#CaneSpotting Vintage Ballonoff Hot Mats
All you chair nerds will be happy for the score I just made while out scouring the antique stores and second-hand shops! Sometime last winter in 2011 I purchased three vintage chair cane motif trivets or hot mats at a thrift shop nearby called, Rick’s Relics in Tower, Minnesota. (2017 update: they have recently closed and are no longer in business)
I just love this place and frequent it often, it’s so much fun winding around all the “treasures” on the main floor and then again upstairs. They have second-hand clothing and lots of furniture that needs a little TLC and loads of dishes, glassware and framed pictures that I just adore.
I was fortunate to get the set of three chair caning trivets or hot pads with one large one and two smaller. The big one measures 7″ x 10″ and the smaller ones are 6″ x 8″. The black chair caning design is stamped on what appears to be some sort of metal or tin.
See the manufacturer’s label stamped into the backs of these? Notice that the Ballonoff company in Cleveland, Ohio is using a zip code beside their company name? My first guess as to their age was that they were made during the 1920s or 1930s, but I would have been wrong by a few decades!
RELATED: Dating Wicker–Manufacturer’s Labels
I discovered that these chair cane trivets were actually made sometime after 1963 when the United States Postal Service began using zip codes. So, instead of being real antiques (over 100 years) they are only vintage (made in the 20th century), but that’s OK with me I like them regardless of how old they are.
We use these all the time at the dining table to set the tea kettle on and numerous other hot dishes of all sorts and types. Love, love, love the chair caning trivets-hot mats. Hope they aren’t leaking out something awful like toxic fumes or something like that, though. I’d hate to have to quit using them for the reason they were made. They’re so functional and cool to look at!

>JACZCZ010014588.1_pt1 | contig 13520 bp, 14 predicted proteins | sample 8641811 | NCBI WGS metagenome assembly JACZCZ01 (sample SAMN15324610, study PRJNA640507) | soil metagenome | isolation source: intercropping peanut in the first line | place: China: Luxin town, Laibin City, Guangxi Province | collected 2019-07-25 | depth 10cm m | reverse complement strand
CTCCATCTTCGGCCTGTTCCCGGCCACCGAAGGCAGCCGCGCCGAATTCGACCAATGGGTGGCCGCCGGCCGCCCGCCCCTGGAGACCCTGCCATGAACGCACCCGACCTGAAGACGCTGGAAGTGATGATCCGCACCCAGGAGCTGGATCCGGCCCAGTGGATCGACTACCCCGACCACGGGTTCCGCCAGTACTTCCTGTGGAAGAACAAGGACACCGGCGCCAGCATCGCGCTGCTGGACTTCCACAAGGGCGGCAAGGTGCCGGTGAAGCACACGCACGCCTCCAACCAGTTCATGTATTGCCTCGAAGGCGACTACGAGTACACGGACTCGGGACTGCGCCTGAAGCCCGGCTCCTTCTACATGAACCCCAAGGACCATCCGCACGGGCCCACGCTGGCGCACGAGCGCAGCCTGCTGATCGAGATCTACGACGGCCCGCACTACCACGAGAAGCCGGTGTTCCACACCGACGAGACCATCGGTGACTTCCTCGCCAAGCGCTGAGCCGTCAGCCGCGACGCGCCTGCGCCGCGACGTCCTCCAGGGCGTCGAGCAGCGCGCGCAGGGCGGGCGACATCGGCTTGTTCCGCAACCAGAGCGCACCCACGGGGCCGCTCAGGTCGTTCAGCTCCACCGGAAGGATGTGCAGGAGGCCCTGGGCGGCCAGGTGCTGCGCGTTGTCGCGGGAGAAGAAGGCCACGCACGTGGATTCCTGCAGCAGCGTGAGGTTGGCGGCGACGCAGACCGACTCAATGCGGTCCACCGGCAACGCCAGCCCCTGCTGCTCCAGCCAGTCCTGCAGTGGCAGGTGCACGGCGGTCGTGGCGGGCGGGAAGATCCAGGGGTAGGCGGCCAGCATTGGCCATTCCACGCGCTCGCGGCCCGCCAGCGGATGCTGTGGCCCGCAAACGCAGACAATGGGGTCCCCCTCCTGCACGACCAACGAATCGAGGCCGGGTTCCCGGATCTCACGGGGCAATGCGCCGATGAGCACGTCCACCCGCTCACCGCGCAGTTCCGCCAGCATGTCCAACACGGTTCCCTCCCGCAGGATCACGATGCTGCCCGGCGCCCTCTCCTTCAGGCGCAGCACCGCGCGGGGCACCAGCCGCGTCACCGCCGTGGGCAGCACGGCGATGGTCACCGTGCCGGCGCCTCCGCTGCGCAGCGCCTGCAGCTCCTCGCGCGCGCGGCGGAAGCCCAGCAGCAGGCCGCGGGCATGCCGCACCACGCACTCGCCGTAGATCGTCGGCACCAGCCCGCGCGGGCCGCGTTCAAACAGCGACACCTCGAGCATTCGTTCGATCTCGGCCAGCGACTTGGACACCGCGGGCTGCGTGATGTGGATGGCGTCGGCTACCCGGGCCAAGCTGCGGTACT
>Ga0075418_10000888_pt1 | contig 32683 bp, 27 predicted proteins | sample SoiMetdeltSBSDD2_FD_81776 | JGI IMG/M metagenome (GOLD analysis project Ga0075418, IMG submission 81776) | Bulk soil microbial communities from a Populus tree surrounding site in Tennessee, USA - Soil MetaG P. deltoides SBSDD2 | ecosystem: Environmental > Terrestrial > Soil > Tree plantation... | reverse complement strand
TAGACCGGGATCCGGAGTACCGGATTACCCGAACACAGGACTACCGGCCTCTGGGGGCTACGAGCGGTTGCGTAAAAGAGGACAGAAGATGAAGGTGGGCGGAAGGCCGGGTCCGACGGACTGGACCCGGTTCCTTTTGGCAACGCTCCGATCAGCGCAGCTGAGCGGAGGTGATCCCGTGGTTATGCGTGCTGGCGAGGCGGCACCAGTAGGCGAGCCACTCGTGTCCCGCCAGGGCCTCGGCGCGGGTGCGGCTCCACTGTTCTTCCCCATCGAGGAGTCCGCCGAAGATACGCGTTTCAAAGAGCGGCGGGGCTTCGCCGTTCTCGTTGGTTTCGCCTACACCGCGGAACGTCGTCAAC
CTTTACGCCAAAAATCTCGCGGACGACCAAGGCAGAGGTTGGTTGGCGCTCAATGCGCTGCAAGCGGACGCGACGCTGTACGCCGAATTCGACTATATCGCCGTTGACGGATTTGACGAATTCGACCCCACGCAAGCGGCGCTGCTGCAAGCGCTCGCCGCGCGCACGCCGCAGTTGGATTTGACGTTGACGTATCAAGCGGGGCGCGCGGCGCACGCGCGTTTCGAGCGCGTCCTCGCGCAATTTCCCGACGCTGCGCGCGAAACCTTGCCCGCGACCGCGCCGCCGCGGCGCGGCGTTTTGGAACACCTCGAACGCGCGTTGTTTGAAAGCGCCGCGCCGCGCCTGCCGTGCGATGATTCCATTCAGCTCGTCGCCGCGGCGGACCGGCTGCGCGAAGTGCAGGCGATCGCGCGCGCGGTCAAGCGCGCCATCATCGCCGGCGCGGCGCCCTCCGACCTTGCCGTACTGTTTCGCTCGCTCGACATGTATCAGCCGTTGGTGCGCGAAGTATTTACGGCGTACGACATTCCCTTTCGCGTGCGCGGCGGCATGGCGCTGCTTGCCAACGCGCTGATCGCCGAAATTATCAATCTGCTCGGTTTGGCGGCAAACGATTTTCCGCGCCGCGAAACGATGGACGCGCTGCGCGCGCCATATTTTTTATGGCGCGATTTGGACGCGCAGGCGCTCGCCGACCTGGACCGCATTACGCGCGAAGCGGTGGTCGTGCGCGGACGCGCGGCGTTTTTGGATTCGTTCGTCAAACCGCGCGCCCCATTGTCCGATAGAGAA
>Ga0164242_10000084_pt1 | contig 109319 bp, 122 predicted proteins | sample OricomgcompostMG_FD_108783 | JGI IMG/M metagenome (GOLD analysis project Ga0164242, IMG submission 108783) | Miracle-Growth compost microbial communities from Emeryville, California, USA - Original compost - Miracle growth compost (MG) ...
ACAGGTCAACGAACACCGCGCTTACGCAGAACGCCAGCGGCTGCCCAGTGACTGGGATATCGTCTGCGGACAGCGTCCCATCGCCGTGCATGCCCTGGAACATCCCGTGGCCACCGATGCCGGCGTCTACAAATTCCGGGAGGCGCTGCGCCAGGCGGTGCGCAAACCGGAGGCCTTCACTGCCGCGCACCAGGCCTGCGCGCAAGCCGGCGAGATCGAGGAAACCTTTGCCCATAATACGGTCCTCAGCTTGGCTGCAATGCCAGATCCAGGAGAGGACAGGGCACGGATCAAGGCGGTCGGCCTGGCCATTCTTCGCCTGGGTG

Well, it seems that after some more research, on this company and their products I discovered that the manufacturer, Ballonoff of Cleveland, Ohio, used asbestos as the fire retardant in the mats! Bummer!
So, I will be covering the backs with heavy corkboard to help contain any asbestos that might flake off. Hopefully, that will be enough so as not to put myself and family in jeopardy when we use them. I’d hate to have to get rid of them.
What kind of chair caning treasures have you found lately? Be sure to let us know by posting your comment below. Happy collecting!
5 thoughts on “Chair Cane Spotting–Vintage Ballonoff Hot Mat Trivets”
Wow, i have several hot mats just like those! they were inherited from my husband’s grandmother. thanks for researching them for me!
Oh how lucky you are Pamela to have those family heirloom pieces! What are the designs on yours? And yes, they are made with asbestos, so once they crack or split get rid of them.
I am rushing, with cat-tail, a three section 1700’s french country settee. Now that’s a treasure!
Oh that’s wonderful Lori, have you done many in the past or is this settee one of your first few hand-twisted cattail rush restorations? And did you gather your own cattails or purchase them from a supplier? If you gathered your own, did you watch my cattail gathering and processing how-to videos? I also have a couple on weaving the seats, but don’t have them posted yet.
it’s my first natural rush. The owner agreed to let me try and will accept fibre rush if I am unhappy with my results. I collected my own and, yes, I watched your video along with anything else that I could find. I will document the process for my website. Thank you again for all the helpful information that you provide!